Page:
I have long argued that Southerners are distinctly more punitive than other Americans. In an experimental post called “The Religious Roots of Southern Punitiveness,” I noted that rates of incarceration in the cluster of states just to the east of Texas are twice as high as the national average and that 82% of the executions administered since the death penalty was ressurrected in 1976 have been in the South. Recently, when I expressed surprise that the Cambridge Police Department would arrest a distinguished black professor for disturbing the peace of an irritated officer, several readers commented that folks in the Northeast are every bit as racist as the folks down south.
To an extent, I agree. But civil rights resentment still runs strong in states like Mississippi, Louisiana and Alabama, states where the first African American president fared very poorly with white voters. And now comes the Birther movement. A hot-0ff-the-presses poll by The Daily Kos finds that, nationwide, when asked if Barack Obama was born in America, 77% said yes, 11% said no, and 12% weren’t sure.
Considering that there is no evidence supporting the Birther position the 77% figure is a bit distressing. But you ain’t seen nothin’.
Broken down by region, a disturbing trend emerges. In the Northeast, 93% said yes, a tiny 4% said no, and 3% said they weren’t sure. The “yes” vote in the Midwest was 90% and it was 87% in the West. In the South, however, fully 47% of respondents thought Obama was born in the United States, 23% said he wasn’t and a whopping 30% said they weren’t sure.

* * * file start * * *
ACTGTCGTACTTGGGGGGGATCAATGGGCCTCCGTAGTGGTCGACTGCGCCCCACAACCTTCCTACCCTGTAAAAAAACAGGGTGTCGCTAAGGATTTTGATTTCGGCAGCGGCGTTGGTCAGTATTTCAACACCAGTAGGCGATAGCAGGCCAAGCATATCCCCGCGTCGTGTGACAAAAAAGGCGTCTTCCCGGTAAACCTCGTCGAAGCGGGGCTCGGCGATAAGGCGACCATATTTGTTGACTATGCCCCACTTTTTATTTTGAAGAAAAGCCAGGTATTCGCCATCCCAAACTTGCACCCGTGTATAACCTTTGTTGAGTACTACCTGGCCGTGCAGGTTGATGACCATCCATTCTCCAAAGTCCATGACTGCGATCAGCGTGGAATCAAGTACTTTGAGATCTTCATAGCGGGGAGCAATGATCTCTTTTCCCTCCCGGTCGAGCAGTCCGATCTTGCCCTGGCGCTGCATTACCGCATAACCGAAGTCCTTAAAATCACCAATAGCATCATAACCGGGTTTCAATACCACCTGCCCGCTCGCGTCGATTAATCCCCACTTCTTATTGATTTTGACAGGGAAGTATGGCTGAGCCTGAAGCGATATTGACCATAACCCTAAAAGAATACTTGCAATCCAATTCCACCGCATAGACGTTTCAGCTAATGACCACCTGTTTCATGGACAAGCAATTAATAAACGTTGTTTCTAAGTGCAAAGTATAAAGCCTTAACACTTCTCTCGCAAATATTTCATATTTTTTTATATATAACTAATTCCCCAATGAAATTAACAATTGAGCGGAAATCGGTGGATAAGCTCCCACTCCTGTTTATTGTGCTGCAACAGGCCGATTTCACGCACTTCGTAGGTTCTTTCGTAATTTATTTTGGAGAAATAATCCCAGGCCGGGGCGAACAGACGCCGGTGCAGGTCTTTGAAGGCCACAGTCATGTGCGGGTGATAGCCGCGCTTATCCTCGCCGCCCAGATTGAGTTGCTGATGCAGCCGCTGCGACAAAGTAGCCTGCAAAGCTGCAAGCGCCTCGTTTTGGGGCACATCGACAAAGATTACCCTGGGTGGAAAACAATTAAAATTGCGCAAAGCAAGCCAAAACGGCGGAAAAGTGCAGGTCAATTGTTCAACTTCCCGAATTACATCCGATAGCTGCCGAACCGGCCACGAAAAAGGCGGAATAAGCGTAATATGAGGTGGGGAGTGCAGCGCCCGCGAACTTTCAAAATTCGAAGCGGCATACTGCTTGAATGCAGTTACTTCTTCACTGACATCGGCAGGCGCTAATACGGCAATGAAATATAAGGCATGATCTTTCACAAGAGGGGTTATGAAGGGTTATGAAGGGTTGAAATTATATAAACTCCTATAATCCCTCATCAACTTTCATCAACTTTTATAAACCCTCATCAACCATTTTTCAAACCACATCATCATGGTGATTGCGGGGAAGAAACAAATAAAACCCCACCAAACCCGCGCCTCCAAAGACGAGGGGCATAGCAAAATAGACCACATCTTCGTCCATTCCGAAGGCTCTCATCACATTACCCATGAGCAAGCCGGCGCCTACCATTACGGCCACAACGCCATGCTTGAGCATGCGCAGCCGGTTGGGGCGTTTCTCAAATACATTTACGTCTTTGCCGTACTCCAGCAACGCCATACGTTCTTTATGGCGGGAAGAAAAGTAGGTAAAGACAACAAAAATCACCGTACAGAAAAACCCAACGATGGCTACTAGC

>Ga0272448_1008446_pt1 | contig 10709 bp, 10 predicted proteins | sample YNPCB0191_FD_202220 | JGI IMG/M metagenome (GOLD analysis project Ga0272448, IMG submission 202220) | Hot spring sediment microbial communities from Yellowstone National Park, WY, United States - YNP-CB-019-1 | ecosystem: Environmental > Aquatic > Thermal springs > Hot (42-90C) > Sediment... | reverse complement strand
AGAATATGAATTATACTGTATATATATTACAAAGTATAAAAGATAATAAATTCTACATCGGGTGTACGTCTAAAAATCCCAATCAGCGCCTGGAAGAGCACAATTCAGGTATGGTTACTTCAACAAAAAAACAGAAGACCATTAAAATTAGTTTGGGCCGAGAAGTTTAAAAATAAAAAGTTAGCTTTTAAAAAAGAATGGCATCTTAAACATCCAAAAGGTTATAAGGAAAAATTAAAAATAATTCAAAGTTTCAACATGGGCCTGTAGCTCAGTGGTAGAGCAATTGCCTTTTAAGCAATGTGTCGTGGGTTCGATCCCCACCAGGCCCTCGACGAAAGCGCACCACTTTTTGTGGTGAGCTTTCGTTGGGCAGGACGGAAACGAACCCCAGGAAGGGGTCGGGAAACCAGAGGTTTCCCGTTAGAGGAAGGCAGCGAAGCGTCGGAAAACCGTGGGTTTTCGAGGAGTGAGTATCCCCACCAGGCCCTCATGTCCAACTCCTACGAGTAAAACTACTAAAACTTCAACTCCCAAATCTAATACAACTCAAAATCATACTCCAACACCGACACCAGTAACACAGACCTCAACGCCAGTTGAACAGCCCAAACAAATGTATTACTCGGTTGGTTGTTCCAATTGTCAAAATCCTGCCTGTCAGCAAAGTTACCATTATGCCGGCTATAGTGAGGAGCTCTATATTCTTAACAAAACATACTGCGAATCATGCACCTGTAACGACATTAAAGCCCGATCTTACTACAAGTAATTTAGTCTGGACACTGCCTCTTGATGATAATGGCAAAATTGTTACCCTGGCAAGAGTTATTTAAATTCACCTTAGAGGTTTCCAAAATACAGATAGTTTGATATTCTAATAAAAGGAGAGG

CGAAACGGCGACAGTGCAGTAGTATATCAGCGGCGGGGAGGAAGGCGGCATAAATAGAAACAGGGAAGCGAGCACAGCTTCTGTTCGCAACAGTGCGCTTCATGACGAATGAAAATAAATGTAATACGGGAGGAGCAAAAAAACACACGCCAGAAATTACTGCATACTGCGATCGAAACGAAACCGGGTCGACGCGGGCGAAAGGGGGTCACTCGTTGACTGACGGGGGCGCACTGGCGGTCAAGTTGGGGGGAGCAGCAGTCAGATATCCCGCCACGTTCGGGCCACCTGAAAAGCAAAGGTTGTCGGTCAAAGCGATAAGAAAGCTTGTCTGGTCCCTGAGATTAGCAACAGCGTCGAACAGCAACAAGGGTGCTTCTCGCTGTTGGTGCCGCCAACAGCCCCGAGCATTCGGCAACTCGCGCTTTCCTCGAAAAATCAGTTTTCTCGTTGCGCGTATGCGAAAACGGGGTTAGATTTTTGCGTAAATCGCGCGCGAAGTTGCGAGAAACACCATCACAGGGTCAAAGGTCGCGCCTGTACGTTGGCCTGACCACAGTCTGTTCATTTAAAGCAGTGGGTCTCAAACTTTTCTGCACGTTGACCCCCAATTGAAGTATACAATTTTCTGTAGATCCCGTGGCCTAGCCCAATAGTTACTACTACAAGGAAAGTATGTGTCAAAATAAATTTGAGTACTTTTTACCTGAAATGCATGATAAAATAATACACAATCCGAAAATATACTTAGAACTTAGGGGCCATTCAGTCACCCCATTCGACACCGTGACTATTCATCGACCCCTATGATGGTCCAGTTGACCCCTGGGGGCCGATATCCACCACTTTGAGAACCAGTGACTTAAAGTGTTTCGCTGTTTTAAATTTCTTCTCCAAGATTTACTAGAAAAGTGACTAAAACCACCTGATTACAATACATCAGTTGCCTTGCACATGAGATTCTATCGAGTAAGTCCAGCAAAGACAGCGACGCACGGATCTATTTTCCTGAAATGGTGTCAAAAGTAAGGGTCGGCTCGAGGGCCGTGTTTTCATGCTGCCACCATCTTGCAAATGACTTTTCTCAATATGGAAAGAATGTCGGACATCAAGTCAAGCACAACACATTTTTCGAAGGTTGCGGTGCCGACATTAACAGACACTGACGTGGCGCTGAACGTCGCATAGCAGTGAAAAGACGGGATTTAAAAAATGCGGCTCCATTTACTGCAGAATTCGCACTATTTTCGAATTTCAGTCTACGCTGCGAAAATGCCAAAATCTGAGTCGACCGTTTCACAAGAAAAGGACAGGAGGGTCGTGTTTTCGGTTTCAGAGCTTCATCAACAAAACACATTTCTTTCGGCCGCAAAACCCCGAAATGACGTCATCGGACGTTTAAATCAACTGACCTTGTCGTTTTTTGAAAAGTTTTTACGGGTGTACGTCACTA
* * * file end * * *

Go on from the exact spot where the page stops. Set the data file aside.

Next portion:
When you break the numbers down by party affiliation, Democrats and Independents answered the question much like folks in the Northeast, Midwest and West, but only 43% of Republicans nationwide believed the President is a citizen, while 28% said he wasn’t a citizen and 30% claimed they didn’t know. That means that 58% of Republicans refuse to affirm that the President was born on American soil.
I would like to see the figures for white Republicans in states like Mississippi, Louisiana, Alabama and Texas. If 58% of Republicans nationally aren’t convinced that Barack Obama was born in the United States what do the numbers look like in Jena, Louisiana where 80% of the electorate voted for David Duke, or in Winona Mississippi where a state senator can freely admit membership in the most racist organization in America without raising a ripple of concern in white Republican circles?
It could be argued that we are talking about an irrational position. For those in the reality-based community, the President’s place of birth was settled long ago. But this isn’t about evidence; it is about the refusal of a large percentage of southern whites to see a black president as one of us. It’s about the perceived otherness of black America.
The Daily Kos poll determined that 69% of Birthers live in Southern states, 12% live in the Midwest, 12% in the West, and 6% in the Northeast.
What does all of this say about the objectivity of your typical all-white jury in rural Mississippi or Alabama when the victim is white and the defendant is black? Do the majority of the people sitting on such a jury truly believe that the defendant is a genuine member of the community. In such a situation does the phrase “a jury of one’s peers” have any meaning?
Sure, the current Gates vs. Crowley debate suggests that most white coastal moderates have a hard time identifying with the black American experience. But the birther phenomenon goes much deeper than that. It is a psychosis akin to the anti-civil rights rage we witnessed fifty years ago.
The South is different; just ask the Birthers.